Skidmore, Owings & Merrill (SOM) has collaborated with University of Michigan Taubman College to create the SPLAM [SPatial LAMinated timber], a robotically-fabricated timber pavilion for the 2021 Chicago Architecture Biennial. Prefabricated framing panels are used to construct the pavilion. It will be open-air educational facility and gathering space for Chicago schools. The Chicago Biennial opened September 17th and the pavilion was officially inaugurated. It will be on display until December 18th.
Professors Tsz Yan Nag and Wes McGee lead the team. They chose to emphasize timber’s sustainable benefits and highlight its advantages in construction. This pavilion uses spatial-laminated wood (SLT), which is a material that optimizes traditional framing systems. It is also used in mid-rise fire resistant structures. SLT is lighter than conventional timber panels and can reduce timber consumption by 46%. Interlocking timber joints are used to join the beams, which use shorter and more salvaged pieces.
SPLAM is a project that weaves together timber beams as threads in fabric. It explores the possibility of using smaller pieces than traditional mass-produced timber constructions. This allows wood to be sourced quickly from renewable forests or even salvaged parts of deconstructed buildings. — Scott Duncan, SOM Design Partner
On September 17, the fourth Chicago Architecture Biennial opened its doors to the public. It featured 15 site-specific interventions in the urban environment, which tap into ideas about shared space and collective agency. The Biennial also explored “who gets to take part in the design of the city”. This year’s edition, led by David Brown, Artistic Director, aims to show how vacant urban spaces can be used as collective spaces. It will also feature interventions that were developed in close collaboration and with the community. The event also highlights the potential for “immediate possibilities” and shows the impact of small urban gestures.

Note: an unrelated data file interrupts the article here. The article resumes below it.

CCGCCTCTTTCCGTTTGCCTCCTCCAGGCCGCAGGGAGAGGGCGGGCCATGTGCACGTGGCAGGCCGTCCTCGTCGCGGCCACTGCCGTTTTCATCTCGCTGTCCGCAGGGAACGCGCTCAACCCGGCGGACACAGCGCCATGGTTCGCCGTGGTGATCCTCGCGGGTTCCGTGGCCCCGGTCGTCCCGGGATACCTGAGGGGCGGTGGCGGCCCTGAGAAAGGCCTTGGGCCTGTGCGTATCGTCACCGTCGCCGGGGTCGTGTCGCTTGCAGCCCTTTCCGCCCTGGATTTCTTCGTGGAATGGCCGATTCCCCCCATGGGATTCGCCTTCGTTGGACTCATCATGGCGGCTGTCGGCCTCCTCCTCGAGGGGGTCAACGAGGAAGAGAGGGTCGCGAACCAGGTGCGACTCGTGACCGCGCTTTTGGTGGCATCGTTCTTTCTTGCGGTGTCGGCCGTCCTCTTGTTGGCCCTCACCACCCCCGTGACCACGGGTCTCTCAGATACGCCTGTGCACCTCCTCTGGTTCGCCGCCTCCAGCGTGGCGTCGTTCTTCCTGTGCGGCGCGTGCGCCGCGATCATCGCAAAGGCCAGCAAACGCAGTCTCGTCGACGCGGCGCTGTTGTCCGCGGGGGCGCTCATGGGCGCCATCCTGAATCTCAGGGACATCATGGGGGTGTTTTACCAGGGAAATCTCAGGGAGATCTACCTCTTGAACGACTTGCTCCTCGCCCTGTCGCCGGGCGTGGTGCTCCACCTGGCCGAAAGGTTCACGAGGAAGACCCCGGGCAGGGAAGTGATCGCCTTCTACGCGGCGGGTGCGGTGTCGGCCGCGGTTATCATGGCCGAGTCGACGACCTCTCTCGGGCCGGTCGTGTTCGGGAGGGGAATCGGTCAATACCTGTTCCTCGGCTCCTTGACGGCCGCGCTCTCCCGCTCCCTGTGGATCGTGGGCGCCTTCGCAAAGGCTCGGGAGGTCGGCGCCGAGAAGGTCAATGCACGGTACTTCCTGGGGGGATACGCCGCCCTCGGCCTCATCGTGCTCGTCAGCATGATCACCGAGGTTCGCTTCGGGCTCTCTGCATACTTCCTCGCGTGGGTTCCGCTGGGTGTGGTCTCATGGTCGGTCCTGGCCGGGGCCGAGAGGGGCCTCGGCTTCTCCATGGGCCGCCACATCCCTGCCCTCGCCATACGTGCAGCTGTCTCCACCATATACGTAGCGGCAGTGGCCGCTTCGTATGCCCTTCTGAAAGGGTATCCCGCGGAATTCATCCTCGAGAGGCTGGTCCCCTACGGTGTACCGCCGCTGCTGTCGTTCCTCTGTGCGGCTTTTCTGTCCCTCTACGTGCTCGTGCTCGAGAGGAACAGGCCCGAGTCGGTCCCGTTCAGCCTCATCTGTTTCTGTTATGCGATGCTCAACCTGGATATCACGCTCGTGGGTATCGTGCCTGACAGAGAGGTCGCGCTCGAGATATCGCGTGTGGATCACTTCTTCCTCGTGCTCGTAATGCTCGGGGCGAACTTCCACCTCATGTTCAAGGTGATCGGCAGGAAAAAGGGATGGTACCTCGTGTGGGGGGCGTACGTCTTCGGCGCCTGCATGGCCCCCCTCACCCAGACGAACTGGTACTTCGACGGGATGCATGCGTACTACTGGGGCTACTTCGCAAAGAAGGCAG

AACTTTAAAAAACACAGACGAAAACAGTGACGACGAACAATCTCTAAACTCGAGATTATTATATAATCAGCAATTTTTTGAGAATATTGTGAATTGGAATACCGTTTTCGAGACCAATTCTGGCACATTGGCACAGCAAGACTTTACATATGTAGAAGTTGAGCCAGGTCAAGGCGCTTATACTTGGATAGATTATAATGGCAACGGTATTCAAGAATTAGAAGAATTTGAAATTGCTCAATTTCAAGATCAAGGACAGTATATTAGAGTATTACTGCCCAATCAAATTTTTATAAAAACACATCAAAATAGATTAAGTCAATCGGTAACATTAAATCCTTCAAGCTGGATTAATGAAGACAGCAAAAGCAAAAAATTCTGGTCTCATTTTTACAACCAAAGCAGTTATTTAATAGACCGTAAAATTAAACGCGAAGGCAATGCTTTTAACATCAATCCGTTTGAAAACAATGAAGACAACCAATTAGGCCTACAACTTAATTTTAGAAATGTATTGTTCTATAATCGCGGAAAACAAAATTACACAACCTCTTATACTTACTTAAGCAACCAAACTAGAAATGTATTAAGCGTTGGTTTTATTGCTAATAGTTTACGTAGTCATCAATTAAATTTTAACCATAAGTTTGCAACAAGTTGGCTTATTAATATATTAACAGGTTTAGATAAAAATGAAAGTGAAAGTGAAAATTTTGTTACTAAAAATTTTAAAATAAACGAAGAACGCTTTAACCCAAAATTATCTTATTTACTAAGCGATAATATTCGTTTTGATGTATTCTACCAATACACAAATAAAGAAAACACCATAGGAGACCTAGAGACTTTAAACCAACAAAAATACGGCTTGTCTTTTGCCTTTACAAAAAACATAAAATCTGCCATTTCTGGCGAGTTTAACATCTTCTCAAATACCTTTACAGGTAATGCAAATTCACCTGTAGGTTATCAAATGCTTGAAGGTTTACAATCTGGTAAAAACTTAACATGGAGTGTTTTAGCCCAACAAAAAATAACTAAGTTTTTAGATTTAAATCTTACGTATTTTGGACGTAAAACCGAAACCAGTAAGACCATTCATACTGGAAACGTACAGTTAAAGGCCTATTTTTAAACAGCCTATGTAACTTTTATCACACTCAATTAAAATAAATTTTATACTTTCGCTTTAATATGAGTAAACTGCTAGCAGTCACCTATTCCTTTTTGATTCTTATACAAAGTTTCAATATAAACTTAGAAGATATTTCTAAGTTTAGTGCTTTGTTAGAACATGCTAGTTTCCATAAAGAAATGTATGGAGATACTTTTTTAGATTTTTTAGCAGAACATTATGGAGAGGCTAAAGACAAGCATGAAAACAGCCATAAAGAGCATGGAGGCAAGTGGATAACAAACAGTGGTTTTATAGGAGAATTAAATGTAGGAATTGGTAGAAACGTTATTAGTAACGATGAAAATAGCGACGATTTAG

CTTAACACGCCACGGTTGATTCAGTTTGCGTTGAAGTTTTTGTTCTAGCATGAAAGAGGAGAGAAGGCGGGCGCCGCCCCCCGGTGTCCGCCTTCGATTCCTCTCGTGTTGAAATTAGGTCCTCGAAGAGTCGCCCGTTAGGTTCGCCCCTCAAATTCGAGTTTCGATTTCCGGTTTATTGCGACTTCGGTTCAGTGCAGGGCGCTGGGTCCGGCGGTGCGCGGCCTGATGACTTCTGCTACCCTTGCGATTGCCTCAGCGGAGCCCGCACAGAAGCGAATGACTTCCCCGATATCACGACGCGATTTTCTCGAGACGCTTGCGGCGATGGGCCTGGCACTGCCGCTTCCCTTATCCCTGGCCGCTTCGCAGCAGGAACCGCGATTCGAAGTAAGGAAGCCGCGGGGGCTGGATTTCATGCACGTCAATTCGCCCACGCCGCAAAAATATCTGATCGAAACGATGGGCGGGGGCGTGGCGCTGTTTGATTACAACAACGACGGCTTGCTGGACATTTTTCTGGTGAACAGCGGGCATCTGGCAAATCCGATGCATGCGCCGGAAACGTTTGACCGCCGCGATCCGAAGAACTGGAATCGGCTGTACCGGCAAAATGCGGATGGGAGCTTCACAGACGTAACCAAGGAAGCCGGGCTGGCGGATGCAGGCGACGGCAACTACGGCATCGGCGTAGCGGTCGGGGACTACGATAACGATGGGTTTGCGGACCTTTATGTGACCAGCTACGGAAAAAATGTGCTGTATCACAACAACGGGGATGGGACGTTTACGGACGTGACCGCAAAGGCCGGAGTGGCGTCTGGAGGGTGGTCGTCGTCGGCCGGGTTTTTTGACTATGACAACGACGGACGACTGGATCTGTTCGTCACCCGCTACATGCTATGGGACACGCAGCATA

SOM recently revealed its design for New York City Public Health Laboratory. This ten-storey building is designed to improve the city’s ability to address a range of public health problems and future challenges. The laboratory is organized in a cube-shaped glass volume that steps outward from a podium with community-related functions. Each volume demonstrates its unique materiality. The program is divided into two volumes.